Monday, February 23, 2015

Total Eclipse of the Heart and Mind By John Patrick Lestrade, Ph.D.

During our January meeting for NOSHA,  member John Patrick Lestrade, Ph.D., did a reading that we'd like to share for everyone who couldn't attend that day.

Please enjoy!

We all know that there are basically two types of eclipses: The lunar eclipse, when the Moon is behind the Earth and slips into the Earth’s dark shadow, and the better known solar eclipse, when the Moon blocks the Sun from our view. I thought that you might enjoy an intellectual gem for each of these celestial events.

Lunar Eclipses and the Heart. (We’re talking about real romance here, so you will want to take notes.)
Some of you may have never experienced a lunar eclipse. During this event, when the Moon finds itself in presumably total blackness behind the Earth, the Moon can still be visible to us. It shines with a deep red color. The first question is “Why is there light shining on it?”


This is the Earth (holding up a grapefruit), I am the Sun, and the Moon is in the Earth’s shadow. This side of the Earth is in daylight. This side is experiencing night. Everyone along this boundary is seeing sunrise while those on the opposite boundary experience sunset. If the Earth had no atmosphere, there would be a sharply delineated column of darkness forming the Earth’s shadow. But our atmosphere along these two boundaries bends the light so that some of it strikes the Moon and bounces back to us. Now why is the light reddened? Our skies are blue, which means that as light passes through our atmosphere the short, bluish, wavelengths are removed from the beam and scattered in all directions. The light rays that remain in the beam are made up of longer wavelengths and look reddish. So, when you are with someone you love, watching a dark, red lunar eclipse, impress them by saying that the light you are seeing is the light from ALL the sunrises and ALL the sunsets happening on Earth at that very moment.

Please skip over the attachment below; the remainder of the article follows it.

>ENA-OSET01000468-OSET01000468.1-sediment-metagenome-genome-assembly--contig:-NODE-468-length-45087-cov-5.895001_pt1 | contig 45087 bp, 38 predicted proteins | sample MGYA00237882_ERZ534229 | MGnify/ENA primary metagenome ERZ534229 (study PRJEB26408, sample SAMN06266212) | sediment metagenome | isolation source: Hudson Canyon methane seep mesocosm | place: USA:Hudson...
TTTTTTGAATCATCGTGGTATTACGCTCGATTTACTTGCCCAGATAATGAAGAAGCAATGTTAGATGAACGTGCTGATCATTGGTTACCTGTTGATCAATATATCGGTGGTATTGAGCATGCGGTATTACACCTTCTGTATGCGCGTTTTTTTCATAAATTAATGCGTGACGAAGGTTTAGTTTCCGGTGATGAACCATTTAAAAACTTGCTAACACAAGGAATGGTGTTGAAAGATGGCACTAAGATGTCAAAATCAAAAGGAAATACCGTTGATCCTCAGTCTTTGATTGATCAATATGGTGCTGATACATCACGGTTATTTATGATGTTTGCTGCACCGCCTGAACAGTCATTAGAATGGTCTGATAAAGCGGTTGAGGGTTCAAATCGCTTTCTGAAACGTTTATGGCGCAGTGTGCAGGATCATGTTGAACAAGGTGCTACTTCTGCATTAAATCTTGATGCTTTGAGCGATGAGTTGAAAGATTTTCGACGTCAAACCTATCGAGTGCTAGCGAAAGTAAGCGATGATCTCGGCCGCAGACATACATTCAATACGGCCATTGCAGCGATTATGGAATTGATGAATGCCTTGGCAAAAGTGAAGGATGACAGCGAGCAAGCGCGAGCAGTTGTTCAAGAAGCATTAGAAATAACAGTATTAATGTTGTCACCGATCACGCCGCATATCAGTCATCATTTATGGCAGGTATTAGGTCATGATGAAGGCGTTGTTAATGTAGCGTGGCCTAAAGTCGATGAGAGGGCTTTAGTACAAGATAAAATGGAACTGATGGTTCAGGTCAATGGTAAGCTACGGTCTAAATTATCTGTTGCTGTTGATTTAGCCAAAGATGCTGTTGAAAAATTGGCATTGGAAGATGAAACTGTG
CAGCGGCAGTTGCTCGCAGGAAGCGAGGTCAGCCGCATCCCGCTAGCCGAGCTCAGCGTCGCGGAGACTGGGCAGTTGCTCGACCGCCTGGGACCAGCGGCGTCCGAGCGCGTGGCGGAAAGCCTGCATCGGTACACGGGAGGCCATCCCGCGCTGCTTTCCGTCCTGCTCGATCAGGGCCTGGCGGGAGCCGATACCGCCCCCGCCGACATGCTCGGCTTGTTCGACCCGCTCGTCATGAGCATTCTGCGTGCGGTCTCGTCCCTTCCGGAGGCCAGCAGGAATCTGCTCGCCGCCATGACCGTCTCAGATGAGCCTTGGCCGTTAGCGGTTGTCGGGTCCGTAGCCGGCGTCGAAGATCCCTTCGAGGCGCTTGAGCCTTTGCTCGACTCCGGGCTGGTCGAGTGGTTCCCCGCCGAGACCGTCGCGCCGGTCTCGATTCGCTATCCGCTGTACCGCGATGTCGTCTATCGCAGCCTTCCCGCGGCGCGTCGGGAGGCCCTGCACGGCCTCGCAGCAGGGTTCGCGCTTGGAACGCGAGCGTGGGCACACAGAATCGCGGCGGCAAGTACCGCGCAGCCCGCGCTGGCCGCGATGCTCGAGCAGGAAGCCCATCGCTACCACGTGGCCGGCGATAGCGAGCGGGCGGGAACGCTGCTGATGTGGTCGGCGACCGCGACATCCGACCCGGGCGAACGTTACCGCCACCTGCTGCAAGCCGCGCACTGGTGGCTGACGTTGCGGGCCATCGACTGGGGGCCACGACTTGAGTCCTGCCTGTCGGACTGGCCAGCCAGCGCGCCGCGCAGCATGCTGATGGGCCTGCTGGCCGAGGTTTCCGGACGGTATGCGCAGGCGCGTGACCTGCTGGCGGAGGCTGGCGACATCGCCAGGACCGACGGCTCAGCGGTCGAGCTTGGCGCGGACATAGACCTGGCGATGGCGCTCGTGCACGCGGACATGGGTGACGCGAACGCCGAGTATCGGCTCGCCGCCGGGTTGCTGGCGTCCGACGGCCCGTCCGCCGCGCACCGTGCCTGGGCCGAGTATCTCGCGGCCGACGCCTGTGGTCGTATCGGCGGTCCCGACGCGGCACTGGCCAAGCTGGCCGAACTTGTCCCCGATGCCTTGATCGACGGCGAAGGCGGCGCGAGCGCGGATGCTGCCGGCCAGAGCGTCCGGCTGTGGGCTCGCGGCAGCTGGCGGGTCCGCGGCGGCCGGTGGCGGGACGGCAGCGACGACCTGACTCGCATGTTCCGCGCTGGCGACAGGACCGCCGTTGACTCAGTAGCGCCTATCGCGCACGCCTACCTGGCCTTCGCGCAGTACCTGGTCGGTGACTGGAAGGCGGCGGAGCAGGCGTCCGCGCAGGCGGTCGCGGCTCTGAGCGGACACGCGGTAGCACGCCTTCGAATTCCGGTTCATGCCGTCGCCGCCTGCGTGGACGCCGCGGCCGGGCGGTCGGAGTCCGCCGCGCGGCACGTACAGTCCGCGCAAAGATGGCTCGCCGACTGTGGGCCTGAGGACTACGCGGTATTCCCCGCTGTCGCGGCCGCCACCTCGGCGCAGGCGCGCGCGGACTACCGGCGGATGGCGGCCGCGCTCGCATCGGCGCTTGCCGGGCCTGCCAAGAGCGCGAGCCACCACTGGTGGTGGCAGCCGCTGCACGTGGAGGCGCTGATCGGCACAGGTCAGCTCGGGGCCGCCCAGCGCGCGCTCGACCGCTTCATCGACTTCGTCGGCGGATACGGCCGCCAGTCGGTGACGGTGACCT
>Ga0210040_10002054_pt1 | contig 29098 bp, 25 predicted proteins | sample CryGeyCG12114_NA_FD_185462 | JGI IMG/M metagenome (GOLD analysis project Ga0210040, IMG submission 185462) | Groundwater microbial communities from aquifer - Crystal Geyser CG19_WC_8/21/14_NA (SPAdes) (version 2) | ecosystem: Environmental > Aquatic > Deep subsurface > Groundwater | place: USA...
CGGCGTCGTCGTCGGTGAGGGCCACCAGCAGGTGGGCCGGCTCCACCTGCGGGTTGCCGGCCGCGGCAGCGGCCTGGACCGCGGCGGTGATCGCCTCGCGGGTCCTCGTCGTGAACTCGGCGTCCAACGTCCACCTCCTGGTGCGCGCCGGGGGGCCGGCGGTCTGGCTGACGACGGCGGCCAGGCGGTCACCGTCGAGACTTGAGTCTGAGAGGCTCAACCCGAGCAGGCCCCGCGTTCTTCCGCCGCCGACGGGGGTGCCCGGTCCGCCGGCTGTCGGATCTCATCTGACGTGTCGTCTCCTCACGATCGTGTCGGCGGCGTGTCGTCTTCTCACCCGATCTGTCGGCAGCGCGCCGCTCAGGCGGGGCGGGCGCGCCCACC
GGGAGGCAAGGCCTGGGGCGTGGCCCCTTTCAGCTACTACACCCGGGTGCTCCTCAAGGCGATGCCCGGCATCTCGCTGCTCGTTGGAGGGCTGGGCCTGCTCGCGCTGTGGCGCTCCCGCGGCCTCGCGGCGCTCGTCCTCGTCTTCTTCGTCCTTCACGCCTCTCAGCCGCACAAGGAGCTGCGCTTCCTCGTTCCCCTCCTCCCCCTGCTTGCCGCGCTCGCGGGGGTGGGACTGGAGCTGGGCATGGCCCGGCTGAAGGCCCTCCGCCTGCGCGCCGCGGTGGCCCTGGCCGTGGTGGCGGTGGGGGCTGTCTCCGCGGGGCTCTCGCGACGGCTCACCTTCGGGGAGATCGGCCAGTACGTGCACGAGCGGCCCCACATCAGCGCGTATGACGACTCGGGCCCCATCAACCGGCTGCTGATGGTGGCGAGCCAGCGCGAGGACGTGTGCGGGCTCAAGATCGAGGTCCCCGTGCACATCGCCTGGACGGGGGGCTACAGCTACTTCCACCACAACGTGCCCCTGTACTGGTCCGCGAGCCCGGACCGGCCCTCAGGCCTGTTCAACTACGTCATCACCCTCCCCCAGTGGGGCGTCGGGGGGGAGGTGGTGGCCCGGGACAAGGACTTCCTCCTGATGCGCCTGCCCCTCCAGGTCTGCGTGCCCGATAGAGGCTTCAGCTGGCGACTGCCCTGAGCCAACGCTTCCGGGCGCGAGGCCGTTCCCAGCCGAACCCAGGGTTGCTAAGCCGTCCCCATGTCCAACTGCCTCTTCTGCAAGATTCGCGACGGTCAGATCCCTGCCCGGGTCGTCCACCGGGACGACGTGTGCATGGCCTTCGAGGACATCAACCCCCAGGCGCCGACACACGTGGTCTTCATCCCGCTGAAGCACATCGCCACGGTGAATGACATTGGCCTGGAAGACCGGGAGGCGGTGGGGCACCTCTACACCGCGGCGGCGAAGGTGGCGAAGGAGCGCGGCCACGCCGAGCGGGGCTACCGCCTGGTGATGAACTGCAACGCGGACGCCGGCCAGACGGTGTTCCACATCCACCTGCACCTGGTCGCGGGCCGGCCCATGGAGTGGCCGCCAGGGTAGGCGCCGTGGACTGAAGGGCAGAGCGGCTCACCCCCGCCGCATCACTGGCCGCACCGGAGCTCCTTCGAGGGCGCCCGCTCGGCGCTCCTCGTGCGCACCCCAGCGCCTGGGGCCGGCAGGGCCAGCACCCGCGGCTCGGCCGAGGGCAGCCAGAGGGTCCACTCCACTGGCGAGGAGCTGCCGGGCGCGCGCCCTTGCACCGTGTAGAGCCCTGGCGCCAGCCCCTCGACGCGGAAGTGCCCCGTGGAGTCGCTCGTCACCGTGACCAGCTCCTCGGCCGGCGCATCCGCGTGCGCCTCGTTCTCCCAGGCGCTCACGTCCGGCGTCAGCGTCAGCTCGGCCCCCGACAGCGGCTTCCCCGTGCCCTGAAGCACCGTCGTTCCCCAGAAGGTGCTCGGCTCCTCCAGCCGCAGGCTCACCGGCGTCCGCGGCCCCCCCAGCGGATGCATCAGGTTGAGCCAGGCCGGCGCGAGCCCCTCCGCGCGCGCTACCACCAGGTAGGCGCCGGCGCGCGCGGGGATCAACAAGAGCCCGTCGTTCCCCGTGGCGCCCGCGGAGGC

Solar Eclipses and the Mind
You may have noticed that the Sun and the Moon appear to be the same size in the sky. Of course, the Sun is much larger than the Moon - almost a million miles wide for the Sun versus only 2,000+ miles across for the Moon. But the Sun doesn’t appear larger because it is much farther away. What’s interesting is that although the Sun is about 400 times wider than the Moon, it is also 400 times farther away. Thus both appear to be the same size!